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Old 03-01-2018, 02:35 PM
2,675 posts, read 4,536,920 times
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Originally Posted by MLSFan View Post
Look how often people leave jobs, a pension wouldn't work with today's workforce, pensions are not portable
Not true. ERISA and its amendments require vesting for defined benefit plans (pensions) as well as for other plans. An actuary has to calculate the value of the benefit, however, so that makes it more complicated. Also, in some plans, the benefit formula works so that you gain a lot more by staying longer.
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Old 03-01-2018, 02:37 PM
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Originally Posted by MLSFan View Post
5 years to vest at 5%
What employer is offering this vesting schedule? For most private, single employer plans, vesting has to be more rapid.

The IRS publication is complicated, but here is a simplified translation:

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Old 03-01-2018, 03:57 PM
Location: Gilbert, AZ
3,182 posts, read 1,959,996 times
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Originally Posted by Serious Conversation View Post
I'll be 32 next month. It's conceivable that I won't be retiring for another 30-35 years, and I've only been in the professional workforce for about eight years. With that said, I've seen some changes.

When I hired in at Northrop Grumman in 2010, the company had just done away with the pension for new hires. My dad hired in at the same facility a few years back and qualified for the pension. New hires just got a 401k.

Over time, they began to outsource work done at that site, with fewer full time employees, and a greater reliance on contractors. Most of the contracting firms offer no benefits of any kind.

I've changed jobs several times since then. No company offers a pension, and it seems that fewer seem to offer any retirement savings plan or company match at all. My current employer matches just 3% as an annual lump sum. Due to timing of when I was hired, I still haven't received any matching funds, and I've been here twenty months. The plan is completely DIY.

Who knows if, or what form, SS will take in another couple of decades. The political winds are currently shifting against SS and other government services seniors rely on. Medicare is in worse shape.

How do you think the next few decades will go?
This doesn't sound a lot different than when I started working in the late 1980s. My first employer offered neither a pension nor a 401k plan when I joined. Later on they added a 401k, but there was no match. At my second employer they still had a pension plan when I joined, but that was torpedoed about a year later. All of my employers since have had only a 401k with a small match, 2%-3% of salary.

I felt pretty certain that I would never see a dime from Social Security. All of the projections were dismal and depressing, so I just concentrated on what I could control. Put $$ in my 401k, paid off my car, paid off a (small) student loan, bought a modest house, got a housemate, paid off the house, etc.

Thankfully, I've had pretty good health coverage at all of my employers, and a couple even paid for long-term disability insurance.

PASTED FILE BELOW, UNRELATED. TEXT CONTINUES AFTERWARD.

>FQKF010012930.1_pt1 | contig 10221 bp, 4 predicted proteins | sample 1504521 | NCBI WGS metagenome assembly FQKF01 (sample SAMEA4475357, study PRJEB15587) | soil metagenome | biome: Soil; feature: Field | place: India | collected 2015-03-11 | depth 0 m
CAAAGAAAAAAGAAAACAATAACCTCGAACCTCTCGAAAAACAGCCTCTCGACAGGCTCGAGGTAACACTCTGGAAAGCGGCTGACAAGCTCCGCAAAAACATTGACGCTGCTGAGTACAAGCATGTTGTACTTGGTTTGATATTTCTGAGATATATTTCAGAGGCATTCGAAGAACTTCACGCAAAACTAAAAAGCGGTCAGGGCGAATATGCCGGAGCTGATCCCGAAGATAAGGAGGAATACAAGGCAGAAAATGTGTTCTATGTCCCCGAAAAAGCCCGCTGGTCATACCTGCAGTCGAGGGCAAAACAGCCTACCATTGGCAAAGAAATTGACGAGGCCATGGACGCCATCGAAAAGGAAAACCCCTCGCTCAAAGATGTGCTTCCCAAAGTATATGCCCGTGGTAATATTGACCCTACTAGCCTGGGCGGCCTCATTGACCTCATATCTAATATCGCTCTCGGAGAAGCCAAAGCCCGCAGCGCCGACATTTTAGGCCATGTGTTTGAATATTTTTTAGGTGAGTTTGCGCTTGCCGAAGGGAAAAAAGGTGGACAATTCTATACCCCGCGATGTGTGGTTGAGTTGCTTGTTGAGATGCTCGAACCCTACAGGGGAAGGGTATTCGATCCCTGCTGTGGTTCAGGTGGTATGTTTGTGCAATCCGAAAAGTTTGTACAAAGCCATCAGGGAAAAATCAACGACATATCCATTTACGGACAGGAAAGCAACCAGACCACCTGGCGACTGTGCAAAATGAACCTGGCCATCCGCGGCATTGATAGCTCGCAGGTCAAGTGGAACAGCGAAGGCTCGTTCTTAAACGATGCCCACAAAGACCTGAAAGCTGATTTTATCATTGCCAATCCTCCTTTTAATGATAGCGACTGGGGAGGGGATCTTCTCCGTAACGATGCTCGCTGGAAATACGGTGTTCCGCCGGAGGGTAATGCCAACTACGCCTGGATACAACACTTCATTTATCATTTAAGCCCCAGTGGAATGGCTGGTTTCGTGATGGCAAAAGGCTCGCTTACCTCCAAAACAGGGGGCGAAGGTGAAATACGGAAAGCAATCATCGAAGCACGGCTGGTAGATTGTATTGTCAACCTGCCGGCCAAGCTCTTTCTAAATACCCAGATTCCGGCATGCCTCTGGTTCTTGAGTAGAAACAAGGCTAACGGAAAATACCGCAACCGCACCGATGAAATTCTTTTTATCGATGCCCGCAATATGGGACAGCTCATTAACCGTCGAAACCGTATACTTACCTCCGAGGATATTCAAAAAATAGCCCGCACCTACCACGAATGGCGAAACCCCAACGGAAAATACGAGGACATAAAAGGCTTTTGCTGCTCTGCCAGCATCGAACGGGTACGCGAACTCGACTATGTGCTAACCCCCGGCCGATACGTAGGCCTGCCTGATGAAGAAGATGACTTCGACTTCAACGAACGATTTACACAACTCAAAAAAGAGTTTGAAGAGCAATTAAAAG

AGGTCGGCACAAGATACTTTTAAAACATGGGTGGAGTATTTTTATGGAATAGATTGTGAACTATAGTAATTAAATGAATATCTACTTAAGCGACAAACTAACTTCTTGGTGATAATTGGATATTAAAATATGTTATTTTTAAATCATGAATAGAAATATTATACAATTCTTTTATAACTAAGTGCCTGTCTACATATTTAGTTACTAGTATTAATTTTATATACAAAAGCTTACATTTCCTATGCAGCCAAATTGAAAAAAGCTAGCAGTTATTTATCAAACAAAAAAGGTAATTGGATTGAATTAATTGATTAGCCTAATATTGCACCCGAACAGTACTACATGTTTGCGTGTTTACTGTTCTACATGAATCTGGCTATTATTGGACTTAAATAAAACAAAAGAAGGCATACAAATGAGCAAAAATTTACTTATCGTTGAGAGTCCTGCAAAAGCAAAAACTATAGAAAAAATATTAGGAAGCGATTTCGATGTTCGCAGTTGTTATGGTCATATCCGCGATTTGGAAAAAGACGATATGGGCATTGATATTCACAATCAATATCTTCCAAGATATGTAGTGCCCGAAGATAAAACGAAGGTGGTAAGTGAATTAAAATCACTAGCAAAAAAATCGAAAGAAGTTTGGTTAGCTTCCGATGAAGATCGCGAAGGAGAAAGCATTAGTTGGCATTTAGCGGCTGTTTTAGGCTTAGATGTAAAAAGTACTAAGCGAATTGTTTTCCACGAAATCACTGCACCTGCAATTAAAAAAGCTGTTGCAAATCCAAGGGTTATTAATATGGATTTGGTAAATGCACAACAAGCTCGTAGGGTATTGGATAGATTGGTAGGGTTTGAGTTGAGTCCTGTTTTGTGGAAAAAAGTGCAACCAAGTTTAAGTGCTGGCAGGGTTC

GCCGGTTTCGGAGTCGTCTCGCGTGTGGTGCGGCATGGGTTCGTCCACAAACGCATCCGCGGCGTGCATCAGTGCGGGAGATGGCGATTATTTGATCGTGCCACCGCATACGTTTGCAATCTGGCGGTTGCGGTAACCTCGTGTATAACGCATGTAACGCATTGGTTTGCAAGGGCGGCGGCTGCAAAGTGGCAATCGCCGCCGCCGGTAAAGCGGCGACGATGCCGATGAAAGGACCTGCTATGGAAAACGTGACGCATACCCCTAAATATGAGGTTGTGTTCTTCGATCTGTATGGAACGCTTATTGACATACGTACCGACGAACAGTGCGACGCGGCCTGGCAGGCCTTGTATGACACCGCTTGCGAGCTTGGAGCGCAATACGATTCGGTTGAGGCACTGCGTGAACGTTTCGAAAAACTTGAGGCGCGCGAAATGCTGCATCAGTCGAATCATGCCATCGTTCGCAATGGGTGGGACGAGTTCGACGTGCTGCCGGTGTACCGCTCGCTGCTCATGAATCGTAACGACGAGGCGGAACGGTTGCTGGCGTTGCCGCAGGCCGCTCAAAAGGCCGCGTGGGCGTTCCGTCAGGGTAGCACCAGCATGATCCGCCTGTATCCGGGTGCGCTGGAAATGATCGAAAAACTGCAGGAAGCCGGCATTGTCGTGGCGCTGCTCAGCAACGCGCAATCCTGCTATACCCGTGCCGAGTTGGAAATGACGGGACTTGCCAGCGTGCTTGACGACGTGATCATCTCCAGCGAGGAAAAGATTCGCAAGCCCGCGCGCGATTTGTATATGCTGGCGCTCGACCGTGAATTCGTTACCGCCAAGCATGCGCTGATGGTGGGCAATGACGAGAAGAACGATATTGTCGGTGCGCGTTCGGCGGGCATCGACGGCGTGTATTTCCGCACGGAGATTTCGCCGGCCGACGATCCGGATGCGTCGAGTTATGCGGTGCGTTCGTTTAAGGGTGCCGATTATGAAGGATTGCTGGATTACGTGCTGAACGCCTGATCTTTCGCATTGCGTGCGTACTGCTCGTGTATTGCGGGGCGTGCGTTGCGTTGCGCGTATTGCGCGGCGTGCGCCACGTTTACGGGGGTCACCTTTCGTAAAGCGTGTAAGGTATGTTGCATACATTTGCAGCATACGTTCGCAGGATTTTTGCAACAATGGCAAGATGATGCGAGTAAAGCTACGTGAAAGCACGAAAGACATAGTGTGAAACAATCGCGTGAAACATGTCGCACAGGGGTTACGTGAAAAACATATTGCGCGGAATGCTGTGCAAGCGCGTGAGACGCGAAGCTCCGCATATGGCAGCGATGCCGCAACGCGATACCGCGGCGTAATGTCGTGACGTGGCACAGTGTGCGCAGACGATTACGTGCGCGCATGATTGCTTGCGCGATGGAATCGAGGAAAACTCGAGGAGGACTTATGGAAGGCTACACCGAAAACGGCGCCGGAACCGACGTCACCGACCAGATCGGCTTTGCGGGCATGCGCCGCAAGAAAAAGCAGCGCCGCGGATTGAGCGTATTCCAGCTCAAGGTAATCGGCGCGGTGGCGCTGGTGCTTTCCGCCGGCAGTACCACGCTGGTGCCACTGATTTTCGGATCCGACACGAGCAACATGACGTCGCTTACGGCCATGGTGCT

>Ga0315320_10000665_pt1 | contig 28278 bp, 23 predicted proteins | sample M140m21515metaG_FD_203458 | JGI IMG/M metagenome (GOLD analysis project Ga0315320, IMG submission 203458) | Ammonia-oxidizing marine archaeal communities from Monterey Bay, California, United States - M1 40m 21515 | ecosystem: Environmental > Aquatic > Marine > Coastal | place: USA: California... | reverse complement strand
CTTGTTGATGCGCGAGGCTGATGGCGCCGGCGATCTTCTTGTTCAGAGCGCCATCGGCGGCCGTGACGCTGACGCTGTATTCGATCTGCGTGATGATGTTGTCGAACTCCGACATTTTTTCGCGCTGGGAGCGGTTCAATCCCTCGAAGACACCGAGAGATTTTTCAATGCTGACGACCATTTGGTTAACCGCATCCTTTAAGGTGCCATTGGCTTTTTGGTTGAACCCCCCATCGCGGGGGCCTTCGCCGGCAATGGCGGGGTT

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Old 03-01-2018, 05:14 PM
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Originally Posted by MLSFan View Post
Most people wouldn't want a pension, outside of the idea that someone else pays for it...

Look how often people leave jobs, a pension wouldn't work with today's workforce, pensions are not portable
Why not? Yes you are also paying for it with your employer providing a fixed amount just like 401K's with a match. However my main point is that even with a pension you can still have a 401/403 portfolio to provide your with a fixed income and also a nest egg portfolio in retirement. Many do that. True pensions are not portable and that is why they are often still provided in the public sector especially for jobs where recruitment and retention are important and the employer values minimal turnover.
For a teacher or any public employee with a state pension you can change counties, cities etc and retain your pension without missing a beat.
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Old 03-01-2018, 10:52 PM
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Rule #1 is never underestimate. 12 years ago 1.2 mil + SS at 65 was OK to retire at 55. I figured, heck, I would have to actually try to spend it all before I died (so I thought). But much of that vanished rapidly due to exhorbitant health insurance, escalating HOA's, food 40% up in price, continuously increasing electricity costs, and services (like landscaping, pool maintenance, contractors) all 2 - 3X what they cost just 10 years ago. CD's paid 5 - 6%; today they are useless. BTW, I lost zero dollars in the '08 crash.

So 30 years from now? I'd say you'll need 4 mil minimum to have 2 modest homes so you can have optimal climate 12 months a year, a 4 - 5 year old nothing special vehicle, and enough to weather any unseen price increases in the essentials.

I'd start with that plan. You may have to alter it years ahead. As we've seen recently, costs are difficult to predict one decade out, let alone 30 years. As my older brother always said..."you never have enough." No truer words were ever spoke.
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Old 03-02-2018, 02:06 AM
Location: Seattle Eastside
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I have no idea but I'm counting on funding 100% of my retirement myself.
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Old 03-02-2018, 06:59 AM
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I wouldn't get too hung up on whether or when you'll get matching contributions. You're biggest advantage is your age. Contribute to your retirement plan up to the limit or until it hurts and never touch it until retirement. If you can afford to, start a Roth in addition to your 401 and put something, anything in it every year. Don't get cute and try to hit a home run with a single stock or a risky fund. Put 100% in a broad index with a low expense ratio, don't worry about the market's ups and downs and retire in style.